The Taliban has effectively banned girls in Afghanistan from going to middle and high school after it announced that secondary schools were re-opening for boys.
The announcement on Friday Sep. 17 said that classes for boys in grades seven to 12 would resume the next day on Saturday, the beginning of the Afghan week, but neglected to mention girls.
“All male teachers and students should attend their educational institutions,” the statement read, without any reference to girls, the Guardian reported.
This would make Afghanistan the only country on earth to bar half its population from getting a secondary education, according to the Guardian.
The Taliban has denied that it is banning girls from secondary education, saying they needed to set up a “secure transportation system” for women students before they went back to school, according to CNN.
“We are working on a mechanism to provide transportation and other facilities that are required for a safer and better educational environment,” the Taliban spokesperson, Zabihullah Mujahid, and the acting deputy minister of information and culture, said on Monday Sep. 20, adding that classes for girls in grades seven and above would resume soon.
He said that women are already allowed to study in other age groups such as at elementary school and universities.
Both boy and girl elementary students have been returned to schools, but have been segregated by gender starting from fourth grade, and the acting minister of higher education said last week that women could continue to study in universities and graduate programs, as long they were in gender-segregated classrooms.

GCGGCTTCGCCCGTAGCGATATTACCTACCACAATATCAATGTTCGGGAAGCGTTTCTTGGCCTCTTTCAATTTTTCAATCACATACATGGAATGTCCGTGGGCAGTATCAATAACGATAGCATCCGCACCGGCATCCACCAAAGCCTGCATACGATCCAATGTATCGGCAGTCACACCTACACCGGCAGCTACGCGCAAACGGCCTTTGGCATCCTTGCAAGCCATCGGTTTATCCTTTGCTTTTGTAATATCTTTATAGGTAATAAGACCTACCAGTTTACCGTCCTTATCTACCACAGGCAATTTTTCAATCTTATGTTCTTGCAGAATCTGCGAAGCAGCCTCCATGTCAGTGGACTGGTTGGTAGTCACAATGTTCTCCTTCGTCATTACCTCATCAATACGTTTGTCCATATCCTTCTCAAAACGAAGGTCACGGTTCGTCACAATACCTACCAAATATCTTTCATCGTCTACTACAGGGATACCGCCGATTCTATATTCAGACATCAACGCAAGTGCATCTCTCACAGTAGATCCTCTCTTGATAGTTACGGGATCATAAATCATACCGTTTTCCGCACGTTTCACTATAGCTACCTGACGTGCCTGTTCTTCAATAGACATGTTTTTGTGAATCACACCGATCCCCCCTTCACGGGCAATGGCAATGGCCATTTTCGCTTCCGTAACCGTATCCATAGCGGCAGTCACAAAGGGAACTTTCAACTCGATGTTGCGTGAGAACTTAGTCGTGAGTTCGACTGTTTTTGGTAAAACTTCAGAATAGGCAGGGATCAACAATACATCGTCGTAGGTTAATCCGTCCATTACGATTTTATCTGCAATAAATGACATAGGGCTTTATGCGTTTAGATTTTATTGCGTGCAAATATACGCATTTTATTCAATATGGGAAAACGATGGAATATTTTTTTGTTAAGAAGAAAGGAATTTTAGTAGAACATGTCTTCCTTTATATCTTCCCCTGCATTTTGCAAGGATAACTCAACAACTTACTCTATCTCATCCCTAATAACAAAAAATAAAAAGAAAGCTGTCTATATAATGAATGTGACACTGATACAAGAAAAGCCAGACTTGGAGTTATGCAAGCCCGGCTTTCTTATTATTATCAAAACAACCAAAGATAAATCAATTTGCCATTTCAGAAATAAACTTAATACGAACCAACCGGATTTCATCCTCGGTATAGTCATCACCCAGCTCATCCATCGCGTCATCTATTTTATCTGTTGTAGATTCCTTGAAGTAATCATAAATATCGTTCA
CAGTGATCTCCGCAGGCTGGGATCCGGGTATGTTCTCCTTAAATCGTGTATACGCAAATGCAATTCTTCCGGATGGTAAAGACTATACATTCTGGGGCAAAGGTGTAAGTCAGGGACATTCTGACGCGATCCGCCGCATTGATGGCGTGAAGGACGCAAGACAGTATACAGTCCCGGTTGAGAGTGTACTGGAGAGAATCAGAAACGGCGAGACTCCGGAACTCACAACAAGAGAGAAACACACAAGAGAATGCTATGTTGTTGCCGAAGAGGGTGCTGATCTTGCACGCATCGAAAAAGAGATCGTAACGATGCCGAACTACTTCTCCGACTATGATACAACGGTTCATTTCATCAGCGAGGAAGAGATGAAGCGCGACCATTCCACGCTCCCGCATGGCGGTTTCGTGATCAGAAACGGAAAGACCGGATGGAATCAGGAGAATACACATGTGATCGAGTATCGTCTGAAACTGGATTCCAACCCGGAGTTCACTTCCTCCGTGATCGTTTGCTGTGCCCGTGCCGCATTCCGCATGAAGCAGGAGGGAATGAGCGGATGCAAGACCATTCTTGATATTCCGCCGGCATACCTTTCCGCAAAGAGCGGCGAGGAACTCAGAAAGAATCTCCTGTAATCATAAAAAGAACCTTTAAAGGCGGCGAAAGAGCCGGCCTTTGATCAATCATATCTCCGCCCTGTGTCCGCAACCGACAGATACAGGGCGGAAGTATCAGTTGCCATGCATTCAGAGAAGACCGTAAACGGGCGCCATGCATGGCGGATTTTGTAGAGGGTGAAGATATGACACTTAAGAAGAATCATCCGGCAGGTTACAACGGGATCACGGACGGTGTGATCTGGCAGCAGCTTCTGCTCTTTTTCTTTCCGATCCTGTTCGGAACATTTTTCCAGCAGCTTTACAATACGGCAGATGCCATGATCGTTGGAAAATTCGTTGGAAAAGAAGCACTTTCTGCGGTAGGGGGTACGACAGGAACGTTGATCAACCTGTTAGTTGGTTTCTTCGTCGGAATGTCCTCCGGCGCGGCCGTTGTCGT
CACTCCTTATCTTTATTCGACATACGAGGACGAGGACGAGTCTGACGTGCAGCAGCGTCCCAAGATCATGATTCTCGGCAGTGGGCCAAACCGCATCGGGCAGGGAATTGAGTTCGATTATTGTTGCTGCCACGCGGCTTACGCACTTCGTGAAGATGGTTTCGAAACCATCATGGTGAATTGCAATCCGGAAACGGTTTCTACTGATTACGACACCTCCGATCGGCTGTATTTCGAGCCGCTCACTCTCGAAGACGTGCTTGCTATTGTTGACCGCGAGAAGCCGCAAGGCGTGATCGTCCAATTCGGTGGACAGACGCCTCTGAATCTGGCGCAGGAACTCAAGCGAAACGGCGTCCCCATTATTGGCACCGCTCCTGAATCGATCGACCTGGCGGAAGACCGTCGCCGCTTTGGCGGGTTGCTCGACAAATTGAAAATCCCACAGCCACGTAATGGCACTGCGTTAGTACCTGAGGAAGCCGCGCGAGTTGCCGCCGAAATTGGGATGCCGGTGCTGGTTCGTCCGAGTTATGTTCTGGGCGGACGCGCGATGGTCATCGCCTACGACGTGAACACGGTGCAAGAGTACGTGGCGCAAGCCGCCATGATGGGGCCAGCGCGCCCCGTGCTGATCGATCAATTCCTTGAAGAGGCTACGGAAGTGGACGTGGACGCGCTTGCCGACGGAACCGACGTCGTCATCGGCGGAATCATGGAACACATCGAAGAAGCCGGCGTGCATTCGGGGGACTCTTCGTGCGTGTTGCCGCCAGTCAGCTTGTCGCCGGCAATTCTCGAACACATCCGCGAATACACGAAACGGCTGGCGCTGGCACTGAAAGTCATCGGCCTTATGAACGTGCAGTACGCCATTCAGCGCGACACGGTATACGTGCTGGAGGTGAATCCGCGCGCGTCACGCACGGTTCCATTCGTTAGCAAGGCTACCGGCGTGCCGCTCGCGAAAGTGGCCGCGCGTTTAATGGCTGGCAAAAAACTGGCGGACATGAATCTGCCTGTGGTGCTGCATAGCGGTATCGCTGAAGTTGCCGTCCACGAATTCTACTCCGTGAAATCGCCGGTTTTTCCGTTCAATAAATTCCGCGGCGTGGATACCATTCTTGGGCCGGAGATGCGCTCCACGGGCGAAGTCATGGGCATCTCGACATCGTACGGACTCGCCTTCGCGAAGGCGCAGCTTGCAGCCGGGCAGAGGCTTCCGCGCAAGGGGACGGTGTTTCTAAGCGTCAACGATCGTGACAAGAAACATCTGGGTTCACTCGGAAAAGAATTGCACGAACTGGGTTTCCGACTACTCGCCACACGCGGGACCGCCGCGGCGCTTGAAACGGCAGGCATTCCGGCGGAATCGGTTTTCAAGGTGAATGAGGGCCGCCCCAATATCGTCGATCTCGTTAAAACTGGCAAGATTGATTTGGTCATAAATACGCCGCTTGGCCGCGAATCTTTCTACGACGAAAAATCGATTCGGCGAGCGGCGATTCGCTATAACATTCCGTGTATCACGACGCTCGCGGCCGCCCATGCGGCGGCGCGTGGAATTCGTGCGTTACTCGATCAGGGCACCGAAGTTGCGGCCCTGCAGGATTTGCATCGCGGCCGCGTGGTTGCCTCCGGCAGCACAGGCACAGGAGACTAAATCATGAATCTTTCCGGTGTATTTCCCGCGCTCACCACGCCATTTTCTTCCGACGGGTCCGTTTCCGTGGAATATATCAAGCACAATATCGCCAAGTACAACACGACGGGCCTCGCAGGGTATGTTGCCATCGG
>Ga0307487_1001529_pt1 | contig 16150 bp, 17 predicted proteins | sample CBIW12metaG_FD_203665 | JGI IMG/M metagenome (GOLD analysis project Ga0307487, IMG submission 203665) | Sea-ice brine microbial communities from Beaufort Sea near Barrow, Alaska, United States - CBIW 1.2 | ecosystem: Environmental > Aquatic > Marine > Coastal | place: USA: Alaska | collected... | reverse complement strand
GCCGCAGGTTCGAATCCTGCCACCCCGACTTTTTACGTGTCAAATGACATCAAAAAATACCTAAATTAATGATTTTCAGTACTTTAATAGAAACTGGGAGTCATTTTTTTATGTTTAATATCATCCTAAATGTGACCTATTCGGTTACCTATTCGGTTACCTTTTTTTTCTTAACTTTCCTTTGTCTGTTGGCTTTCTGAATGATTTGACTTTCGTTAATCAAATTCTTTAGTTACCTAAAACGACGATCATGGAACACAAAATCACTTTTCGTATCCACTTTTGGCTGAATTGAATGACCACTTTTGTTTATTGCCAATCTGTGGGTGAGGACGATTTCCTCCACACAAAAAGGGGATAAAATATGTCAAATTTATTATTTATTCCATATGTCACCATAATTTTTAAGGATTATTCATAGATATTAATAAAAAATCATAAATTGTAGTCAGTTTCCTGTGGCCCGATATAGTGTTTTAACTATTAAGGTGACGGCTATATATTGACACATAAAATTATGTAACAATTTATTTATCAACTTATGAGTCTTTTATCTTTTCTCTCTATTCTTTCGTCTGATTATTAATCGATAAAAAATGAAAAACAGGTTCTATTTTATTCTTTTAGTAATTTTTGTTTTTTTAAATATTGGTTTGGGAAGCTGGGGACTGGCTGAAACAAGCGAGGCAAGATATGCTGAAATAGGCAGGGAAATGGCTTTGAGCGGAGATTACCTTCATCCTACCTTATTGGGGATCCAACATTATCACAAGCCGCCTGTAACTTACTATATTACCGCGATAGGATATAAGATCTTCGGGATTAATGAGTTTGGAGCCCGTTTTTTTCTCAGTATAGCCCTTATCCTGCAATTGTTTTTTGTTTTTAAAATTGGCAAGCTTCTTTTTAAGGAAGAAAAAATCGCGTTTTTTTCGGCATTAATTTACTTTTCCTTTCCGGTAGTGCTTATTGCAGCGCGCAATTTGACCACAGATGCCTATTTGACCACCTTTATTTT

During its rule from 1996 to 2001, the Taliban enforced a strict interpretation of Sharia, or Islamic law, banning girls and women from going to school and working and required them to be accompanied by a male relative and wear a burqa at all times in public.
Women who disobeyed were whipped or executed. Cultural activities and media, such as art, movies and music, were also prohibited.
In its first press conference after taking power, Mujahid said that women will be “very active within our society” and will be allowed to work and study “within the bounds of Islamic law.”
“We assure that there will be no violence against women,” he said, “No prejudice against women will be allowed, but the Islamic values are our framework.
However, many are concerned that the Taliban will roll back two decades of gains women and ethnic minorities have made while US troops were in the country, AP reported.
There are already reports and concrete evidence of the Taliban’s harsh treatment of women, with women protesters who took to the streets to demand their rights in recent days being beaten by Taliban fighters.